Your Guide to Make Wooden Picture Frames - DIY
Make Your Own DIY Picture Frame to Show Off Art and Photos
Add a personal touch to a photograph, print, or piece of art by designing and building your own picture frame. Taking the time to create your own will allow you to design a frame that fits your decor, the nature of the artwork, as well as give you the satisfaction that comes with doing it yourself.
Select the Material for Your Frame
To build this frame, you will need three different thicknesses of wood, but if you'd like a frame with a little more (or less) heft, you can be flexible with the thickness of the wood that you choose. Obviously, a heaver frame may be more appropriate for a larger piece. Once you've selected the thickness of your stock, use a table saw to rip it to the correct width.
Round the Edges of the Frame Stock
When building a custom frame, you can add your own unique design touches by rounding and shaping the pieces of stock that you assemble. A router and a router table are the easiest way to do this. A round-over bit will eliminate any sharp edges and give the framework a smooth, sculpted look and will help hide the transitions between the pieces.
Glue and Clamp the 1st set together
When gluing two flat pieces together, make sure that the glue is spread into a thin even layer. This will ensure that the bond is tight and will stand the test of time. Once the glue is spread over the appropriate area, apply a spring clamp every 6 inches or so. If you have to use heavier clamps, make sure you use a piece of wood between the jaws of the clamp to disperse the force, otherwise you will have marks and indentations on wood and they will show on your finished frame.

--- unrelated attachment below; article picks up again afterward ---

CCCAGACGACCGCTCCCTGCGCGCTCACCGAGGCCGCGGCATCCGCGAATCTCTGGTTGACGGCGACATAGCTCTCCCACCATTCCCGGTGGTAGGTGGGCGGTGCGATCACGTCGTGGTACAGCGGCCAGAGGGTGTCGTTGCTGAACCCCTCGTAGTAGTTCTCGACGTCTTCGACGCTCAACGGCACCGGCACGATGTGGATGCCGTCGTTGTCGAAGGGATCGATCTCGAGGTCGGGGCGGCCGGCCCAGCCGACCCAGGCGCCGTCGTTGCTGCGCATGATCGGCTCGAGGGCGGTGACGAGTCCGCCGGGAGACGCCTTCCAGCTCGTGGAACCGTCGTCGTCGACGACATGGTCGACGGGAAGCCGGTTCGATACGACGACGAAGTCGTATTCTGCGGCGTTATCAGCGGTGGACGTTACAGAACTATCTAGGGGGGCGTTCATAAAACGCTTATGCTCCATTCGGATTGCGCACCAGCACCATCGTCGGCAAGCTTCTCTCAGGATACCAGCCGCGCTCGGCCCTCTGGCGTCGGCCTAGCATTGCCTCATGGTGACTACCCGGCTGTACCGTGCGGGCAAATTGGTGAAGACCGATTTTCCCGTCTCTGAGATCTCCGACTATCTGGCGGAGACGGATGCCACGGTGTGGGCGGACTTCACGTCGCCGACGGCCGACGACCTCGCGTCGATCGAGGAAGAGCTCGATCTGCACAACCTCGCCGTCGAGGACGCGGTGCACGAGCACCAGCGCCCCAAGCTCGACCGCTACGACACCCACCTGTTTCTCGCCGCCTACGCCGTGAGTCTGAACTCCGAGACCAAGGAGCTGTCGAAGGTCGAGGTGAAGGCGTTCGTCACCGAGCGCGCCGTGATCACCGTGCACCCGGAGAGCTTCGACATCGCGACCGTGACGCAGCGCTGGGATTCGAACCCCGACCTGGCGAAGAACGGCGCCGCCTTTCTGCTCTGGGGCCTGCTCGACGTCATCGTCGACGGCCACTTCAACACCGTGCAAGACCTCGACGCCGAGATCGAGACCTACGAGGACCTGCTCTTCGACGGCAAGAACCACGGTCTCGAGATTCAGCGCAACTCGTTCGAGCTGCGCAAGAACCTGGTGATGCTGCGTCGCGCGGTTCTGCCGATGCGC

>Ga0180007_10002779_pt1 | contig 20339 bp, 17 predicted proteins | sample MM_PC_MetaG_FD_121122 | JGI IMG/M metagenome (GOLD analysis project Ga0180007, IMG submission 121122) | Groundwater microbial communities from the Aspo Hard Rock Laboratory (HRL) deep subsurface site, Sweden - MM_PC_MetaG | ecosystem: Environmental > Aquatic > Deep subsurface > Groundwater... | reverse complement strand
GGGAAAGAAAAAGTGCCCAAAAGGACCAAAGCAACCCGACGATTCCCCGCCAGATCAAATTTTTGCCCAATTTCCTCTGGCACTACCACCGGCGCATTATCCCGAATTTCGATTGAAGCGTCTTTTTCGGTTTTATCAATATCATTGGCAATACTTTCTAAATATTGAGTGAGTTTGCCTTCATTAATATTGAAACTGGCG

Create the Contours of the Frame
Once the glue has dried, you can use another style of router bit to remove the corner where the two pieces of wood are glued together. This will make the frame look as though it's one solid carved piece of wood. Use a cove box bit to create the smooth, round face of the frame. After you've shaped the face, change the bit again to a square router bit and cut a rabbit joint on the back side. Make it deep enough to hold the glass that will go over the front of your painting, photograph or other artwork.
Completing the Frame Stock
The third piece of stock that you are going to add to the picture frame stack is fairly thin compared to the two others. To ensure that you can run it through the router table safely, you'll need to construct a simple jig. The purpose of the jig is to hold keep the stock in place, without you having to place your fingers too close to the router bit. The jig can be several pieces of scrap wood that are clamped into place with spring clamps. After the 3rd piece of stock is shaped with the router, glue it into place and let it dry while clamped.
Miter the corners
Using a table saw to cut the miters for the frame ensures accuracy and safety. Use a miter gauge to ensure that the angle is correct and uniform for all of the joints. A stop block will guarantee that all of the frame pieces are the same length. This is vital if they are going to line up correctly when you try to put them together.
Build a jig to glue the frame together
You will find that it is much easier to build a frame that is square and true if you construct a jig to help you line the pieces up correctly for gluing. Simply nail or screw a square piece of stock to the bench, and then use the square corners to make sure that your frame joints are lined up perfectly. Once you have the jig ready, apply a generous amount of glue to the corners, set them together around the jig, and then fasten them with a pin nailer.
Framing the Picture
After the glue has completely set and you've had a chance to stain, paint, or finish the frame the way that you want, you are ready to put in the picture. First, set the glass into place in the rabbit that you cut on the back side of the frame. Then, you can set the matted picture into place behind the glass. Use glazier's points to hold the glass and picture in place. Once it is secure, tape craft paper over the back of the frame to help protect the picture inside.
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